Joseph-McDade, 20, of Auburn, died June 24, from multiple gunshot wounds after he reportedly tried to use his vehicle to run over Davis after a short pursuit. Joseph-McDade was a former football player and student at Kent-Meridian High School.
The King County Prosecuting Attorney’s Office will review the information from the investigation, led by Des Moines Police, and the findings of the inquest to make an independent determination regarding whether or not criminal charges are warranted. That decision is expected to take a week or two. Kent Reporter
5. Two years ago, Auburn City Council members set themselves the goal of increasing Internet access in their community, aiming to achieve digital parity in the city by 2020. They agreed then to focus first on providing broadband access to low-income students, launching a pilot “digital parity” program that would operate apart from service providers like Comcast and ATT, covering an area from downtown Auburn to Game Farm Park, parts of Lea Hill, and school areas on Muckleshoot Hill. Those parts of Auburn have been wired since February 2017 at a cost to the city of about $15,000.
Paul Haugan, director of the Department of Innovation and Technology for the City of Auburn, told the City Council at a study session last week at City Hall that, with the pilot program complete, the City is ready to take the next step.
“We have proposed, at a minimum, 80 percent of low-income students as the coverage goal,” Haugan said, adding that IT planning in 2018 will target five high-value areas the Auburn School District has already designated.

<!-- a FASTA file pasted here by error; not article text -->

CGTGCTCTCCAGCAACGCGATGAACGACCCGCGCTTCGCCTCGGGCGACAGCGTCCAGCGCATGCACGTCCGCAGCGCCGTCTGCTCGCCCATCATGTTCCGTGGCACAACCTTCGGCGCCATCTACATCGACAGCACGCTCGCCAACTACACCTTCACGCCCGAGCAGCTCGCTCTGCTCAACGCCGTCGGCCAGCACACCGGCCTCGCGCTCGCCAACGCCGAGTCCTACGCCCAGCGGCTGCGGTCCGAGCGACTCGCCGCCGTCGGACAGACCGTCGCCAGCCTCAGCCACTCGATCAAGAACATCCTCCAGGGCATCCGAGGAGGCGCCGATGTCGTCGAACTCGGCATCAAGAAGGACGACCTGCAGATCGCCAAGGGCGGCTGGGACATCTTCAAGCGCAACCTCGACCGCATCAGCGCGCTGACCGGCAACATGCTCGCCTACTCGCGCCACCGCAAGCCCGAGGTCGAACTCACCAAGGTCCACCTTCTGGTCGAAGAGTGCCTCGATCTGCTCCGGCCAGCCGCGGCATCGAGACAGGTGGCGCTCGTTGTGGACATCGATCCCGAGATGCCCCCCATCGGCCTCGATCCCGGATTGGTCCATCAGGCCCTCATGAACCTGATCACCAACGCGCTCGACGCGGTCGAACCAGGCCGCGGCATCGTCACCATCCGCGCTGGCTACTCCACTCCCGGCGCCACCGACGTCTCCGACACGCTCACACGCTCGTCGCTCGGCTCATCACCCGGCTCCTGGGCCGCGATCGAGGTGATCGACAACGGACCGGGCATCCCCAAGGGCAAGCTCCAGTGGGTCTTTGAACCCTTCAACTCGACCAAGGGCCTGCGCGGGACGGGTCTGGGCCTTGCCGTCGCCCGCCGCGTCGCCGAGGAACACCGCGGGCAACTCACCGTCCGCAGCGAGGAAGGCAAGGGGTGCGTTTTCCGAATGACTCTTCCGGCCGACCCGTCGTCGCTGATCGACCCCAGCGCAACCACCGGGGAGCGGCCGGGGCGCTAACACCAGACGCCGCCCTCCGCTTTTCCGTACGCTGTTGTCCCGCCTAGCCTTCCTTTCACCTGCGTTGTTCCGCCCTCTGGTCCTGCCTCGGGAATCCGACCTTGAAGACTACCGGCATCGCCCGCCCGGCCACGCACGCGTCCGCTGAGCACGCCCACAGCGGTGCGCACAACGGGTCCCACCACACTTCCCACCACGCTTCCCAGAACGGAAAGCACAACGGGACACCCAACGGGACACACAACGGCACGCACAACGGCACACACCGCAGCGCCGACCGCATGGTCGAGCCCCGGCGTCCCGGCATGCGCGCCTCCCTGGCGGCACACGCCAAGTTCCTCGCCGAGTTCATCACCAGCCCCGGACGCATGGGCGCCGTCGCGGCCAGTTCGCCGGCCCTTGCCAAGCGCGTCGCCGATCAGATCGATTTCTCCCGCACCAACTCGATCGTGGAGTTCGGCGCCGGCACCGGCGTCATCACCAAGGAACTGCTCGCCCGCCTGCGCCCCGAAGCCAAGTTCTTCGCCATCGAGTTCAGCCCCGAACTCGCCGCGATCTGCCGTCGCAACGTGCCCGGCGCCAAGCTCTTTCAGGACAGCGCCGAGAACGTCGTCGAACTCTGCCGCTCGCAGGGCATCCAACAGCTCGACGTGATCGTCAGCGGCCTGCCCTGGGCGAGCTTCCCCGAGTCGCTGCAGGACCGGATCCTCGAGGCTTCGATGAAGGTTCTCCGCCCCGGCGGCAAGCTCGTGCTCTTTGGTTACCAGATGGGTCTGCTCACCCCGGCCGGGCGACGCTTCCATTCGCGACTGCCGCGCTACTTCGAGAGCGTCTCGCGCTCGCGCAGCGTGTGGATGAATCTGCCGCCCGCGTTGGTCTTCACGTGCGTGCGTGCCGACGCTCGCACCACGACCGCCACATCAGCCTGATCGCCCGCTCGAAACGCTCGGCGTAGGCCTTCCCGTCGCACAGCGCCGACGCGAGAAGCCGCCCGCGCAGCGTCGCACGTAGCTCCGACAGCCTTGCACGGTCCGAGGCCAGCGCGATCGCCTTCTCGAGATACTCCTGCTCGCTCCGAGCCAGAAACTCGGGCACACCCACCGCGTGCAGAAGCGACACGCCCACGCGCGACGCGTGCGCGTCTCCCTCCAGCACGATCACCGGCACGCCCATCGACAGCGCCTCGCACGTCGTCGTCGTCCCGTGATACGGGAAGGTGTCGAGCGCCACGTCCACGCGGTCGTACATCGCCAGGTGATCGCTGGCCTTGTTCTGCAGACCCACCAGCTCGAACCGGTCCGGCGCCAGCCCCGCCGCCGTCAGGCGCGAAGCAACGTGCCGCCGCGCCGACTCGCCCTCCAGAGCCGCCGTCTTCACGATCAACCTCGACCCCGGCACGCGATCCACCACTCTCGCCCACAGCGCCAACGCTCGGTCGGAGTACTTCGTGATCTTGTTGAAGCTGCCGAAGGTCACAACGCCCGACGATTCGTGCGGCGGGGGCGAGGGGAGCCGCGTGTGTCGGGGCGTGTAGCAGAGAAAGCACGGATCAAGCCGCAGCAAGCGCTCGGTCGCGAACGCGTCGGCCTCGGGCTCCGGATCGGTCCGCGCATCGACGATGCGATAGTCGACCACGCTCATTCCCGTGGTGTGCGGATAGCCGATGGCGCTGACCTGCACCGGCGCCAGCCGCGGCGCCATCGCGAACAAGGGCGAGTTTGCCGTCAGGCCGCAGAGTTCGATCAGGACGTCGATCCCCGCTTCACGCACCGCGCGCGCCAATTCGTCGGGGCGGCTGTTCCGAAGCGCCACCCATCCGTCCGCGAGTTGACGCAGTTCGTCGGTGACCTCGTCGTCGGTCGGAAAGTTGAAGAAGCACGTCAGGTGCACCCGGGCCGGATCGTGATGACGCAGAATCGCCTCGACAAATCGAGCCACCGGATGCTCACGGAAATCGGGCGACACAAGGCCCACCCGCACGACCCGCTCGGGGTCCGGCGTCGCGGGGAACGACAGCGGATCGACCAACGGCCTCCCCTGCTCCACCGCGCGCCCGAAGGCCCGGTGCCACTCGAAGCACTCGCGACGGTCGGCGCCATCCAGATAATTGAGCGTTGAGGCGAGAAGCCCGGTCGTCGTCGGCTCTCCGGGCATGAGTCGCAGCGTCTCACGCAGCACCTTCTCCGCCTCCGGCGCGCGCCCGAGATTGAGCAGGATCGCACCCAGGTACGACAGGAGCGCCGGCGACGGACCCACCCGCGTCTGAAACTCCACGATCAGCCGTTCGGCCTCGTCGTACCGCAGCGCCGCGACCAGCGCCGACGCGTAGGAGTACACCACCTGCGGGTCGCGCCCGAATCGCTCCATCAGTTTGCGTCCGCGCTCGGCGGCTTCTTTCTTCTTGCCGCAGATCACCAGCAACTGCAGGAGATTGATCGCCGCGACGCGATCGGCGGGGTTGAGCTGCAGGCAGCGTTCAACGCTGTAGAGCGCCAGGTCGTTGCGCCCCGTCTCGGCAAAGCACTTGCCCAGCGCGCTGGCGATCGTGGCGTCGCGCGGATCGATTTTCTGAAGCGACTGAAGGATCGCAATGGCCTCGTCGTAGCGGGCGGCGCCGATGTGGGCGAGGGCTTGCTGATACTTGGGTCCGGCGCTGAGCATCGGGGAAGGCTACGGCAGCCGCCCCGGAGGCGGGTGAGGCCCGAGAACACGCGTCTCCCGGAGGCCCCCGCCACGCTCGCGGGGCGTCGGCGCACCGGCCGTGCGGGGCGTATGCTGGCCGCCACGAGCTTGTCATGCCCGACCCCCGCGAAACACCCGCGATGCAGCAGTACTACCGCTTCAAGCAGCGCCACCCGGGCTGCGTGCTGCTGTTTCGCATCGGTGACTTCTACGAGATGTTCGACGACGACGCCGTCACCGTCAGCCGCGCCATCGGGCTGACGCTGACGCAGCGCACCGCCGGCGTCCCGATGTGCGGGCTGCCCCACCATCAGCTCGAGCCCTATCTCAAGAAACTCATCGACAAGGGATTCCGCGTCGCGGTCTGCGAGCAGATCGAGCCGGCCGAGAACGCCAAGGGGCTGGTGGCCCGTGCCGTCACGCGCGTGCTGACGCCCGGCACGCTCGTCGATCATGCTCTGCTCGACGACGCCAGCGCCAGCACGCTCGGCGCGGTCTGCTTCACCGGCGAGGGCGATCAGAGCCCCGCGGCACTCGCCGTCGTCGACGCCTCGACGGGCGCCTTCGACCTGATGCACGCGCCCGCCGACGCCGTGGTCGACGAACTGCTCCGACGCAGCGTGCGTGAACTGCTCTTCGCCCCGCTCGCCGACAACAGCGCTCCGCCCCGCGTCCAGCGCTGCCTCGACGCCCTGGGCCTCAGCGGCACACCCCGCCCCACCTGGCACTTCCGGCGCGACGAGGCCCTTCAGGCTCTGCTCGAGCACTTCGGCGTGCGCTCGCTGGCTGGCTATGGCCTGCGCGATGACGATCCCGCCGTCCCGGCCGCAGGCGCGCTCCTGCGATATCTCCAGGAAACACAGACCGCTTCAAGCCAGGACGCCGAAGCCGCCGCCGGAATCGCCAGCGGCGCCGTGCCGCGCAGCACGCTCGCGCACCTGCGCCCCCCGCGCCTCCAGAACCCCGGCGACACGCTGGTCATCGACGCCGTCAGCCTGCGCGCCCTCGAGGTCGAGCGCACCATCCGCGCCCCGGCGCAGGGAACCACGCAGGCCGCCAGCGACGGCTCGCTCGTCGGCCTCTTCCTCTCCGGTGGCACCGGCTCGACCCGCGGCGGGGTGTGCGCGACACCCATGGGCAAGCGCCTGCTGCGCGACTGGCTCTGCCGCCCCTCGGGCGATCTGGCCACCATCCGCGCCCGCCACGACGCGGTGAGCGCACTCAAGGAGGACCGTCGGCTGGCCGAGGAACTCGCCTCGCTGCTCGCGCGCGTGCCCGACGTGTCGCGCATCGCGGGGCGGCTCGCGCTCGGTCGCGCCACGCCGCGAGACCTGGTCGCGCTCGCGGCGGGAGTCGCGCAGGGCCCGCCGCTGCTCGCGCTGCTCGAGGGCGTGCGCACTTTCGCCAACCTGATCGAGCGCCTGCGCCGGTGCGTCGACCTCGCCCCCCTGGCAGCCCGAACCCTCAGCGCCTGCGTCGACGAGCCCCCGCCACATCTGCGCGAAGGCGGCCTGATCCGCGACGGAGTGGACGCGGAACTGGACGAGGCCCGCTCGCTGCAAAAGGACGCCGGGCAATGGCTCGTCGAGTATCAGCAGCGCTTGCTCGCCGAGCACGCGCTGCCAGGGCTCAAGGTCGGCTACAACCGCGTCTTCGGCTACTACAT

Taking that minimum as his starting point, Haugan then rolled out two percentage-of-coverage options and their associated cost estimates. Under option 1, for an estimated $2.71 million, 80 percent of low-income students and 54 percent of all Auburn residents would receive internet coverage; and under option 2, for an estimated $6.27 million, 80 percent of all Auburn residents would receive it.
Haugan stressed that the figures he offered Monday are only best estimates based on current experience, as a detailed project estimate would cost a significant amount of money and lose its accuracy as costs change.
“We expect these costs to go down over time,” Haugan said. “Partnering with vendors has already saved us substantial sums; that, in addition to new technologies currently being developed, should translate into lower costs over the life of the project.” Auburn Reporter